Flashcards in Reproduction Deck (50)
Up to what week of foetal development are humans indifferent?
Indifferent until week 7
What is the default gender pathway?
What the factors involved in producing a male foetus?
SRY - transcription factor expressed by the Y chromosome
Androgens and AMH are important signals in males
Where do the primordial germ cells migrate to ?
migrate to the genital ridge
What is the flow of cells produced during oogenesis?
Primordial germ cell
What is significant about meiosis and what is the purpose of producing polar bodies during oogenesis?
Discontinuous - primary oocytes are all ready and waiting before a foetus is born and the cells are arrested in
prophase I, and then by puberty the secondary oocytes are arrested in metaphase II until a sperm fertilises them
-finite number of egg cells - born with all the eggs we will ever have
- up to week 20 there is massive proliferation of oogonia but in the second half of pregnancy there is significant atresia
Help the egg to get rid of excess genetic material
What are the different stages of follicles?
Primordial follicle (formed in utero), primary follicle (pre-antral), secondary follicle (pre-antral), tertiary follicle (antral/graafian follicle)
When and why does the blood-testis barrier form?
Develops during puberty to protect the sperm from the immune system and controls what enters and exits the seminiferous tubules
Forms between the sertoli cells
What is the flow of cells produced during spermatogenesis?
Primordial germ cells
Prospermatogonia - at genital ridges
Spermatogonial stem cells
What is the purpose of the centrioles in the sperm?
eggs don't have centrioles so these centrioles are essential for the first cell division
Why does the sperm shed its cytoplasm?
Sheds it to make them more streamline
What does LH stimulate in the male HPG axis?
leydig cells to produce androgens (testosterone)
What does LH stimulate in the female HPG axis?
Theca cells - androgens which are aromatised in the granulosa cells by aromatase to produce oestrogens
What does the corpus luteum produce?
Oestrogen and progesterone
What are the 3 main families of steroids?
What do high levels and low levels of oestrogen do to the HPG axis?
High levels stimulate the anterior pituitary to release FSH/LH
Low levels inhibit the hypothalamus and anterior pituitary from releasing GnRH and LH/FSH respectively
Normal menstrual cycle
Normal menstrual cycle = bleed every 28 days (26-32days)
Oligomenorrhoea =<9 cycles in the last 12 months
Amenhorrhoea = no bleed in the last 6 months - before puberty = primary whereas periods stopping = secondary
Which phase varies and subsequently affects the length of a female menstrual cycle?
variations in the follicular phase length (pre-ovulatory phase)
What are some causes of amenorrhoea?
ALWAYS exclude pregnancy
Central causes: hypothalamic (low leptin, Kallman syndrome), pituitary (hyperprolactinaemia, tumour ) (Low FSH/LH) = suppresses the HPG axis
Ovarian causes: Turners (X -), premature ovarian failure (elevated FSH/LH- brain is functioning but ovaries are not)
What is polycystic ovary syndrome?
Commonest endocrine condition (>10% of pre-menopausal women)
Symptoms: hyperandrogenic, insulin resistance, PCO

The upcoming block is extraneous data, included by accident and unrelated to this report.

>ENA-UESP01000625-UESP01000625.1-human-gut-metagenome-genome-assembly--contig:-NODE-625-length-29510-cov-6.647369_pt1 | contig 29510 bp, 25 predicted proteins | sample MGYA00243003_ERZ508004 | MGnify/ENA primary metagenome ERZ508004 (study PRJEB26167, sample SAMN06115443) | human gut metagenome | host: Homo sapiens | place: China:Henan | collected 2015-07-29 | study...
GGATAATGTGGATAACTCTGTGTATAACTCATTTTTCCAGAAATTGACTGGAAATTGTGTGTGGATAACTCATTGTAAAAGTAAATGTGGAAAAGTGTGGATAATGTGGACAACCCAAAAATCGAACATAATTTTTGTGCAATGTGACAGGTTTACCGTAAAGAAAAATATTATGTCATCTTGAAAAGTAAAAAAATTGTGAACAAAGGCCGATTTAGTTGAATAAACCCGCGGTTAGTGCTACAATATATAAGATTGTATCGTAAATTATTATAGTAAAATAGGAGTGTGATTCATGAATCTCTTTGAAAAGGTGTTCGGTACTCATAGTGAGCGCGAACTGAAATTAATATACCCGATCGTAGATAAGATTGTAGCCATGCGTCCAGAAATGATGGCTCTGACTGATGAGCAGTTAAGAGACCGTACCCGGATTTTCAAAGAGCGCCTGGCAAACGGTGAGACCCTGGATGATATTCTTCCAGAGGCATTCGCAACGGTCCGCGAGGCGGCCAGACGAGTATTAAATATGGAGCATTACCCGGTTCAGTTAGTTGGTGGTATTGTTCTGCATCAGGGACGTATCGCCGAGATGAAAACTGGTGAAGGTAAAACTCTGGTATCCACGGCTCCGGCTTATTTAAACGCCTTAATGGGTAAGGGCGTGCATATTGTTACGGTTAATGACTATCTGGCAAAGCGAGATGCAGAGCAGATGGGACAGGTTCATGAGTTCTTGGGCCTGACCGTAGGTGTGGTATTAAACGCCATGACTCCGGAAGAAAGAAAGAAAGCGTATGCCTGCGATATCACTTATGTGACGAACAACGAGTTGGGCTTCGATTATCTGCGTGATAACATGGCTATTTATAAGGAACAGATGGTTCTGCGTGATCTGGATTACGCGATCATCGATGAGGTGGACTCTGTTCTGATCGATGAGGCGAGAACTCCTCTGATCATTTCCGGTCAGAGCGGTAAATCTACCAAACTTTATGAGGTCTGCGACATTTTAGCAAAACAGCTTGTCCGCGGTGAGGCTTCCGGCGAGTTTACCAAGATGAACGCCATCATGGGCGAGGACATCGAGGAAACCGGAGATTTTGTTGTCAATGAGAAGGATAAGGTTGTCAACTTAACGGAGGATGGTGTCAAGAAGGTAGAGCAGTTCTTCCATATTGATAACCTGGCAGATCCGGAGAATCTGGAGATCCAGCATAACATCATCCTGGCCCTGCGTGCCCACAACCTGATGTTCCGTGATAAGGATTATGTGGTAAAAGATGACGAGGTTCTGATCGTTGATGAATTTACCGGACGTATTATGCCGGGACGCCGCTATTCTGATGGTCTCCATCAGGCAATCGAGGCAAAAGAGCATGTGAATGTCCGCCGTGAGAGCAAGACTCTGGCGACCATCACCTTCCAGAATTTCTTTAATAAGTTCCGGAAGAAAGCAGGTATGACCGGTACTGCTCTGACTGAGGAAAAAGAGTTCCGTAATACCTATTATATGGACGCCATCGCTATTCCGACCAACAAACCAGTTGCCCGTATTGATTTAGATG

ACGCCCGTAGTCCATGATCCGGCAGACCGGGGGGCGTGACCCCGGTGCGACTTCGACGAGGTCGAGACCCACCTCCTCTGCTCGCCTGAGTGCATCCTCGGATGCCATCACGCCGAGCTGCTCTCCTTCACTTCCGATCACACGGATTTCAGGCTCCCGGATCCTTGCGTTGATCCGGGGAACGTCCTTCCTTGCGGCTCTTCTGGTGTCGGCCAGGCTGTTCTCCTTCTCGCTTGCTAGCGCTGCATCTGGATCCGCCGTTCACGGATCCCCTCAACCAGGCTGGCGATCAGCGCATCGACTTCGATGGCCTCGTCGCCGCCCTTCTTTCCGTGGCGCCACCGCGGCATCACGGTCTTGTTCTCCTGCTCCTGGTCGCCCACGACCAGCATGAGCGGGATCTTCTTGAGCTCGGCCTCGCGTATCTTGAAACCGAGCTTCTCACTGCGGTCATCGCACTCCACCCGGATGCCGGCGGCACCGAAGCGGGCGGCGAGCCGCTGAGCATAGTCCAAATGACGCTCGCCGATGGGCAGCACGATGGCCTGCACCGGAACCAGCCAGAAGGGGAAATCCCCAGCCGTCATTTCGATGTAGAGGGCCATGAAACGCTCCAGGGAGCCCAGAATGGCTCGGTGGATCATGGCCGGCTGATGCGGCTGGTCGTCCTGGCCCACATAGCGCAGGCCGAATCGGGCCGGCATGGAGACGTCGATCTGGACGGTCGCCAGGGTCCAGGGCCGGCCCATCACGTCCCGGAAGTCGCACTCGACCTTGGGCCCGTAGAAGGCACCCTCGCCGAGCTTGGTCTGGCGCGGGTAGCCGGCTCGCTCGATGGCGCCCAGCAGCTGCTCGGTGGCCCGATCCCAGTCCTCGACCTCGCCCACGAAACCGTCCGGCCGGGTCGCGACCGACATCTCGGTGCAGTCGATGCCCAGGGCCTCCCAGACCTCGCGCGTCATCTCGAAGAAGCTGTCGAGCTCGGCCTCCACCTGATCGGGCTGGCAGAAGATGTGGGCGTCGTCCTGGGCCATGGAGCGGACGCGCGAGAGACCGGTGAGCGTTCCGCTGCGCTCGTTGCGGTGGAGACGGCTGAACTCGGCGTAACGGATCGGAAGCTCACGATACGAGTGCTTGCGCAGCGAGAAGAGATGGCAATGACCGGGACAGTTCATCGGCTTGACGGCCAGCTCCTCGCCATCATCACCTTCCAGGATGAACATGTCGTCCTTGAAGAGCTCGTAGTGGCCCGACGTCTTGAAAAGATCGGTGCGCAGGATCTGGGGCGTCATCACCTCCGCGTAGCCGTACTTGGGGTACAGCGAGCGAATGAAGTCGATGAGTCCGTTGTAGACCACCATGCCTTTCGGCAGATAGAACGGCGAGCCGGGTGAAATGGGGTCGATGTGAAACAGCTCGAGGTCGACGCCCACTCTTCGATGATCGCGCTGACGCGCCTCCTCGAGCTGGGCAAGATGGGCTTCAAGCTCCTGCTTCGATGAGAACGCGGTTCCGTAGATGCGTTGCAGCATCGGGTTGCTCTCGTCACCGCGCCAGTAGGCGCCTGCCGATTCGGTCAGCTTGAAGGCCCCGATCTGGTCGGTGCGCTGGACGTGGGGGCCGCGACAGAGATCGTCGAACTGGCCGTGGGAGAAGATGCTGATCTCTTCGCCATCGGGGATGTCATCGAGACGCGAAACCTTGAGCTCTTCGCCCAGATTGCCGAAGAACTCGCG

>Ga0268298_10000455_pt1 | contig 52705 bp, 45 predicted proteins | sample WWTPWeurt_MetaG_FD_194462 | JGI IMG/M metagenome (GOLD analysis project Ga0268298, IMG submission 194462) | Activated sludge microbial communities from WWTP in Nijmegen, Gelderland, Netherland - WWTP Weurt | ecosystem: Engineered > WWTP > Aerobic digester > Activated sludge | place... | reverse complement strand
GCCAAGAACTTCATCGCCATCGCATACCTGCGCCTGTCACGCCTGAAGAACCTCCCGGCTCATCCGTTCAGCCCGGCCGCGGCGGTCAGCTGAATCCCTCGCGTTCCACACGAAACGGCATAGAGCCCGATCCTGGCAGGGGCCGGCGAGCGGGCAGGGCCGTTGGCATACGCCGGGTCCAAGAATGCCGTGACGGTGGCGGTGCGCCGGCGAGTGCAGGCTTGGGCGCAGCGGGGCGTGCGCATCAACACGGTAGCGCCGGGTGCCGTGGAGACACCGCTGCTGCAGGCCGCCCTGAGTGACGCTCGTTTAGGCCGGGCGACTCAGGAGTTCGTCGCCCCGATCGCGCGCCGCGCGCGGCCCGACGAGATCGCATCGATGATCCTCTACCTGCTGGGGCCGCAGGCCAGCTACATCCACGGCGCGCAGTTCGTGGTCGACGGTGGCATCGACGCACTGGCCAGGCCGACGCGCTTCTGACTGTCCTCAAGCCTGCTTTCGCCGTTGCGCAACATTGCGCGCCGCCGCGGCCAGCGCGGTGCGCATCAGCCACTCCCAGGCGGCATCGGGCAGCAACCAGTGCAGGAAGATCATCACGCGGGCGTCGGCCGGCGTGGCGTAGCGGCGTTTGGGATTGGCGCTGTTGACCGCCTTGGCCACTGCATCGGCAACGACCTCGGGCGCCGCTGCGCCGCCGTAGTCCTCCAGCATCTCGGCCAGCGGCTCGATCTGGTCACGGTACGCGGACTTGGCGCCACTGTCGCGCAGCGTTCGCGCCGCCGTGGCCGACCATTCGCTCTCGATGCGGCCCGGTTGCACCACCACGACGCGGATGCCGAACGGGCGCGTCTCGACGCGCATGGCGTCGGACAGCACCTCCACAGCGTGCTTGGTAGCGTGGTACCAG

Rotterdam criteria- diagnosis criteria requiring you to have 2 out of 3 symptoms:
1) poly cystic ovaries
3) oligomenoorhoea (80%)
Other common symptoms
- hirsuitism (30%)- excess body hair due to high levels of androgens
- obesity (40%)
- infertility (30%)
What are examples of male endocrine disorders?
Reduced shaving frequency
Reduced testicular volume
What are the primary causes of gonadal failure?
High FSH, LH
Trauma, chemo, surgery, cryptochidism (testes fail to descend), infections/inflammation, genetic (Klinefelter's - sometimes not picked up until infertility clinic)
What are the secondary causes of gonadal failure?
Low FSH, LH
Hypothalamic disorders (Kallman), hyperprolactinaemia
Pituitary tumours, androgen abuse
What are some other endocrine disorders affecting reproduction?
Congenital adrenal hyperplasia (21-OHD)- decreased cortisol and aldosterone and increased testosterone
Androgen insensitivity syndrome - androgen receptor
What are the prerequisites for fertilisation?
Sperm and oocyte in ampulla in the correct state
- oocytes - 24 hours its completed meiosis I and has started meiosis II but is arrested in metaphase II
- Capacitation of the sperm = final maturation process which takes place in the female tract - only once this has occurred can it fertilise the ovum
How long can sperm remain in the female tract?
Sperm can remain there for about 5 days but the egg of only viable for about 24 hours so there is a relatively small window for fertilisation to take place
What happens when the sperm fuses with the egg?
Sperm fusions triggers calcium increase = releases meiotic block, block to polyspermy (egg has evolved special mechanisms to prevent more than one sperm fusing with the egg)
Fast reaction = membrane depolarisation
Slow reaction = cortical reaction
Only about 10-100 sperm actually reach the ampulla
What defines the end of fertilisation?
Male and female pronuclei migrate towards each other and combine forming a zygote nucleus
- then cleavage commences
- implantation occurs at around day 7
How many couples have infertility problems ?
1 in 6 couples
15% unexplained - could be due to minor problems in both partners